• Don't put grease and oil down the drain. It may clog the plumbing, and will increase scum formation.
  • Dispose of cigarette butts, facial tissue, diapers, paper toweling, and feminine products with other solid waste in the trash.
  • Install a lint filter on the washing machine. Consider that lint comes off your clothes in the washer just as it does in the dryer. Lint may become scum, sludge, or stay suspended in the septic tank and flow out with effluent to the drain field. 
  • Use liquid detergents when possible. Powdered materials have fillers that become sludge.
  • Use toilet tissue that breaks down rapidly. Test your toilet paper by shaking in a covered jar with water. Paper should show signs of breakdown after less than 1-minute of shaking.

Keep Hazardous Materials Out


  • Septic systems are not designed to treat products like pesticides (insecticides, herbicides, fungicides), medication, paints, paint thinners, solvents, and excess cleaning products. These materials may cause system failure by slowing down or killing beneficial soil bacteria, and/or traveling to and polluting groundwater.


  • Don't overuse or dispose of excess materials such as pesticides (insecticides, herbicides, fungicides), medication, paints, paint thinners, solvents, and cleaning products down the drain.
  • A system can handle normal amounts of household cleaning products, including antibacterial soaps. Excessive use may be harmful to the system. Dispose of excess amounts at a household hazardous waste collection.
  • Avoid using automatic toilet cleaning dispensers containing bleach. These introduce a constant antibacterial agent that can inhibit initial treatment in the tank.

Let the system work naturally


  • Beneficial bacteria, necessary for initial treatment, are naturally introduced into the septic tank from toilet use and other wastewater generation.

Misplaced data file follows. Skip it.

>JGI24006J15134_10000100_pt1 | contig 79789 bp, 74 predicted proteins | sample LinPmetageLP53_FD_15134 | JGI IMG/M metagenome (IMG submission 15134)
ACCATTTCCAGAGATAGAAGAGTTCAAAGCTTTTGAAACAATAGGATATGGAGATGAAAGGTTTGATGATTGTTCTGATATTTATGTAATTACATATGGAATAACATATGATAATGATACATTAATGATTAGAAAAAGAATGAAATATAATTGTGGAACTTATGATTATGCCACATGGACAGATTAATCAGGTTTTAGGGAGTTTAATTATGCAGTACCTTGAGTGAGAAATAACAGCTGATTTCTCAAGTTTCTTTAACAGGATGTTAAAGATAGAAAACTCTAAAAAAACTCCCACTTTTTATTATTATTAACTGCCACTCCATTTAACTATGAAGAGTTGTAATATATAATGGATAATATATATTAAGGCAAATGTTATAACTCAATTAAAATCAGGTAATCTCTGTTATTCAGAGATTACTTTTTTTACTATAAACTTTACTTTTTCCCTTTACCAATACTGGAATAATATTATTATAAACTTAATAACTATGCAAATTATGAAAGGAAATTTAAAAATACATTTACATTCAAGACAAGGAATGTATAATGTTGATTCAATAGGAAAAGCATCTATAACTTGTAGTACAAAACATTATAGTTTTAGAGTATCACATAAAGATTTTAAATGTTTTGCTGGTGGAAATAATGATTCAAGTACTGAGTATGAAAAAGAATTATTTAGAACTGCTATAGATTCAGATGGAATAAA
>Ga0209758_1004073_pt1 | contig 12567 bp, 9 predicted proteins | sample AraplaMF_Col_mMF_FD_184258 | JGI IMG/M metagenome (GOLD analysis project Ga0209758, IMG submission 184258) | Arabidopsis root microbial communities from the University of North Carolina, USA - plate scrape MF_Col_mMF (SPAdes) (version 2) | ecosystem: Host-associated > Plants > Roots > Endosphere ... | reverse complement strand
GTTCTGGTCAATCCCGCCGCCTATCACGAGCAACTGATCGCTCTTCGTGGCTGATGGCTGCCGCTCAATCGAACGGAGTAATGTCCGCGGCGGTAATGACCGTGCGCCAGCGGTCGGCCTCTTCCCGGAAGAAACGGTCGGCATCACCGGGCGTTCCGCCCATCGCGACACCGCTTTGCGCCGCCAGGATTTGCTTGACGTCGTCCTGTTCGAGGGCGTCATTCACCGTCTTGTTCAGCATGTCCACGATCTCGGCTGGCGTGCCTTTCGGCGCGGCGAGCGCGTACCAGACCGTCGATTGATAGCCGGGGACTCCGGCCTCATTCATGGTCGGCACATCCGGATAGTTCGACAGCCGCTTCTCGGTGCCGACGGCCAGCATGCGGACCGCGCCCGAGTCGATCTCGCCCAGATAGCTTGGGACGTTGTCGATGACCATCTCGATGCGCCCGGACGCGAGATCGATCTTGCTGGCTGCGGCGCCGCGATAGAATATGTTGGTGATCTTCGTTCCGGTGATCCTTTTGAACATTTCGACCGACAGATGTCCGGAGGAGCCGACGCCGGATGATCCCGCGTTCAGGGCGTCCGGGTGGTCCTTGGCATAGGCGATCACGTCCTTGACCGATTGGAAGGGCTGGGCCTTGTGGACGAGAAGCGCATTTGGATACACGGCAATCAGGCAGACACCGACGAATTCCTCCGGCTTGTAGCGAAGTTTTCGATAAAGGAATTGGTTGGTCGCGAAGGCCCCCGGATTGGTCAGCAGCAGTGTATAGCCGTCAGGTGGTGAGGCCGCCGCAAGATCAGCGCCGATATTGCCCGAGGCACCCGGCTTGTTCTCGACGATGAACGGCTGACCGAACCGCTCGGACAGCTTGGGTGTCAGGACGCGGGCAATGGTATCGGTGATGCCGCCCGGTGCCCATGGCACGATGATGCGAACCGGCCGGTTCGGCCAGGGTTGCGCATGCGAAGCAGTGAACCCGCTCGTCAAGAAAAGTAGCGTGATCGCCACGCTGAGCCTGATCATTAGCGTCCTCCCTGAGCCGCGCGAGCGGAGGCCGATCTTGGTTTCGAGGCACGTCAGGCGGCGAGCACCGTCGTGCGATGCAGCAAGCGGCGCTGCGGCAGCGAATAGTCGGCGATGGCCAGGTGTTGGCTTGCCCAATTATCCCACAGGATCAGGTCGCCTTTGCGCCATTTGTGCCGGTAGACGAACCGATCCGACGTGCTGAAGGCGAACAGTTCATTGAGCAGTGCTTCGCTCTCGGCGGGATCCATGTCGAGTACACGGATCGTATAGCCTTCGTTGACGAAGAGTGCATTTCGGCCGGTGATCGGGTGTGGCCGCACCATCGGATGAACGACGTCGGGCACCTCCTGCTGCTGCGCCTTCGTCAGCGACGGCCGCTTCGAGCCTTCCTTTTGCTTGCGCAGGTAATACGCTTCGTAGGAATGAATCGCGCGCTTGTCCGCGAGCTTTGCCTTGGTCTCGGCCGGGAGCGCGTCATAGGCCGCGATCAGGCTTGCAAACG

• Pumping does not eliminate beneficial bacteria from the tank. After pumping, more bacteria are reintroduced with the first flush.


  • Don't use septic starters, additives or feeders. Some do nothing and are therefore a waste of money. Others may actually damage your system.

Avoid Drainfield Compaction


  • Aerobic bacteria are an important requirement for treatment that occurs in the soil. Pores in the soil hold air. Compaction will reduce porosity, and therefore reduce the amount of air available in the soil.


  • Do not drive or park vehicles, farm machinery on drainfield.
  • Do not site dog kennels or animal confinement facilities over the drainfield.
  • Do not construct patios, decks, driveways, garages, etc. over the drainfield.

Avoid Introducing Excess Water to the Drainfield


  • Excess water in the drainfield will fill soil pore spaces with water that doesn't need treatment, taking up space needed for oygen and / or wastewater.


  • Divert roof drains, downspouts and basement drainage
  • Tile water outside the septic system and away from the drainfield.
  • Irrigate sparingly in the drainfield area.
  • Never apply large amounts of water to the drainfield area.

Maintain structural integrity of the drainfield.

  • Do not add soil except to fill slight depressions to prevent water from ponding.
  • Keep rodents and burrowing animals out.
  • Establish and maintain grass over the drainfield.
  • Do not plant trees on or near the drainfield. Roots will damage it.

For NEW systems, maintain a replacement drainfield area.

  • Regulations require that newly constructed systems have a reserve area for a replacement if and when the first drainfield fails.
  • It must be managed the same as the first drainfield.